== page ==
By Mark F. Gray, AFRO Staff Writer, email@example.com
For a few hours in the shadow of the Canadian Embassy and the United States Capitol, the Washington Nationals World Series championship celebration personified what makes America great. Fans representing every demographic that makes D.C. an international city, celebrated the city’s third world championship in two years.
It was an emotional day for many who didn’t understand the full magnitude of how winning the World Series legitimized the District as a championship sports town once again. Scores of fans walked the same route on Pennsylvania Ave. between the White House and the Capitol – that many Presidents have during their inauguration – to share a moment that few thought they would ever witness. This was a generational moment signalling a change in passion for the fan base that once bled burgundy and gold but now rocks the red.
“Its my first championship in D.C. that I really cheered for,” Isaac, a millennial fan and D.C. resident told the AFRO. “Baseball was my first sports love and it’s great to see us bring the world championship home to the nation’s capital.”
“The first time I saw [the NFL franchise] play was in 1999 and its been nothing but disappointment ever since.”
For the young generation of sports, only the myth of championship success of the NFL franchise more than two decades ago lingers, and they know even less about the Bullets title in 1978. This celebration set the Nationals up to become the favorite team of, what is now affectionately known as, “District of Clutch.”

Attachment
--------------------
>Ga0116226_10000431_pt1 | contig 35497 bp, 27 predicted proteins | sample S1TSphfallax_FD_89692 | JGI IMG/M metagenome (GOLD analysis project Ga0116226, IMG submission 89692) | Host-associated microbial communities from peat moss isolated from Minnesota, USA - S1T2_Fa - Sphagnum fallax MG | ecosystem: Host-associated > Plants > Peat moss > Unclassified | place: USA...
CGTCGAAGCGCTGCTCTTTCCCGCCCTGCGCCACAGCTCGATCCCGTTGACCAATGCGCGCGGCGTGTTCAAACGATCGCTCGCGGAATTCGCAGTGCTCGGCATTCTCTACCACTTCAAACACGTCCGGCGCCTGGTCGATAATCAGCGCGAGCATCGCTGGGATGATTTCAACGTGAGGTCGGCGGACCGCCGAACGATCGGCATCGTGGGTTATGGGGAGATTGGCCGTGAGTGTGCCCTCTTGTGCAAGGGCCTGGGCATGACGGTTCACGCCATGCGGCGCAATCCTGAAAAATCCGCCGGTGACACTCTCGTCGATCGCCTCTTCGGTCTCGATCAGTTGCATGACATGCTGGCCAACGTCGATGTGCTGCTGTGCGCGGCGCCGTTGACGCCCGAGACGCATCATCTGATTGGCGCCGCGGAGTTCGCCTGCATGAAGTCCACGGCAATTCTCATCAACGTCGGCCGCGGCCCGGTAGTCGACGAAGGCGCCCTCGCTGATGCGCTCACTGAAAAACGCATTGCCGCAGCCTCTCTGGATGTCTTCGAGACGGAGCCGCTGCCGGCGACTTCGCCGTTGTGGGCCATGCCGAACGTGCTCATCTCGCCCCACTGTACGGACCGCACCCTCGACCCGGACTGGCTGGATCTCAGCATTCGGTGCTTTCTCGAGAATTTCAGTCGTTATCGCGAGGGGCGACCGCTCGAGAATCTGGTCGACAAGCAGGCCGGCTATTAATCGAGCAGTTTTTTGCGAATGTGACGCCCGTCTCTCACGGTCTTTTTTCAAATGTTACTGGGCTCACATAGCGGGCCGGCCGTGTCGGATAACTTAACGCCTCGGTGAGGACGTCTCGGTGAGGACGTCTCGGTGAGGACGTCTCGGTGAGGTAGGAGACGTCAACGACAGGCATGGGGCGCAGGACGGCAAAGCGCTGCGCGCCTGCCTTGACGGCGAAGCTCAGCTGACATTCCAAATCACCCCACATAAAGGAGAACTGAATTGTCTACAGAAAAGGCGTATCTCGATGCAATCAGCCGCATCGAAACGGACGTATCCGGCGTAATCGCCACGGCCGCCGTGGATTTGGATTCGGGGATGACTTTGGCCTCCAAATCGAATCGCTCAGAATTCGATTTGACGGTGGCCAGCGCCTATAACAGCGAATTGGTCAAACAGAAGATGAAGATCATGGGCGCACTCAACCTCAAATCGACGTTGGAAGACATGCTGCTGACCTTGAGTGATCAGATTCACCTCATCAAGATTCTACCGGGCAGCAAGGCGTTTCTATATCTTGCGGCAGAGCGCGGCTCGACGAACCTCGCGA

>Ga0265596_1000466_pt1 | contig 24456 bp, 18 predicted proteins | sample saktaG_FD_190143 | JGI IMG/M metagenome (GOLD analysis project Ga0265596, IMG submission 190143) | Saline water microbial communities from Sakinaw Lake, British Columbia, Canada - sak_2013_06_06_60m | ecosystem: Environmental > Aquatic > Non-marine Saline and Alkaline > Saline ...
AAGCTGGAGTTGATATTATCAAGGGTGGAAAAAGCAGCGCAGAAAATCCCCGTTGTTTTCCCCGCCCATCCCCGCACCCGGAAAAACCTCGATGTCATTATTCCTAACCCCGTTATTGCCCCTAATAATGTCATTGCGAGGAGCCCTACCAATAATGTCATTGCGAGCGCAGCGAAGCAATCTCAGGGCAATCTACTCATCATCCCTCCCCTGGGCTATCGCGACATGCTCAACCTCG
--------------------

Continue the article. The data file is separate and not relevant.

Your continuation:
“We’ve been waiting for this since 2005 so it’s kind of surreal,” Nats fan and Prince George’s County resident Carl Allen told the AFRO while sharing the moment with his two-year-old daughter Penelope on his shoulders. “She will be able to look back at these pictures we took and see that she was here as we shared this moment.”
Fans of all ages and backgrounds filled Metro trains and were orderly during a celebration that was emotional, yet tempered by a sense of not fully comprehending what happened in Houston days earlier. The Nationals became the first team in North American sports history to win a championship by winning every game in the opposition’s home stadium. Fittingly, the series was defined by the number seven.
The Nationals won game seven in Houston with a rally that started in a seventh inning rally, which was capped by another series clinching home run by National League Championship Series MVP Howie Kendrick, who wears uniform number 47 to put them ahead for good. As he stepped to the microphone, it was clear this moment was more than just about winning the championship. Sharing in the experience with a special group of teammates restored his passion after rebounding from a torn Achilles tendon that sidelined him in 2018 and left him pondering retirement.
“They taught me to love the game again,” Kendrick said. “This city taught me to love the game again. We got a lot of bulldogs in this locker room, but we also got a lot puppies too. But that’s okay they are all welcome.”
For at least one day the L-word was most fitting. People of all races hugged, high fived and talked with strangers as though they were family. In a city that has been hurting because of rampant homicides and other maladies that plague urban America, this parade and all that accompanied it, proved that love can still be a many splendored thing.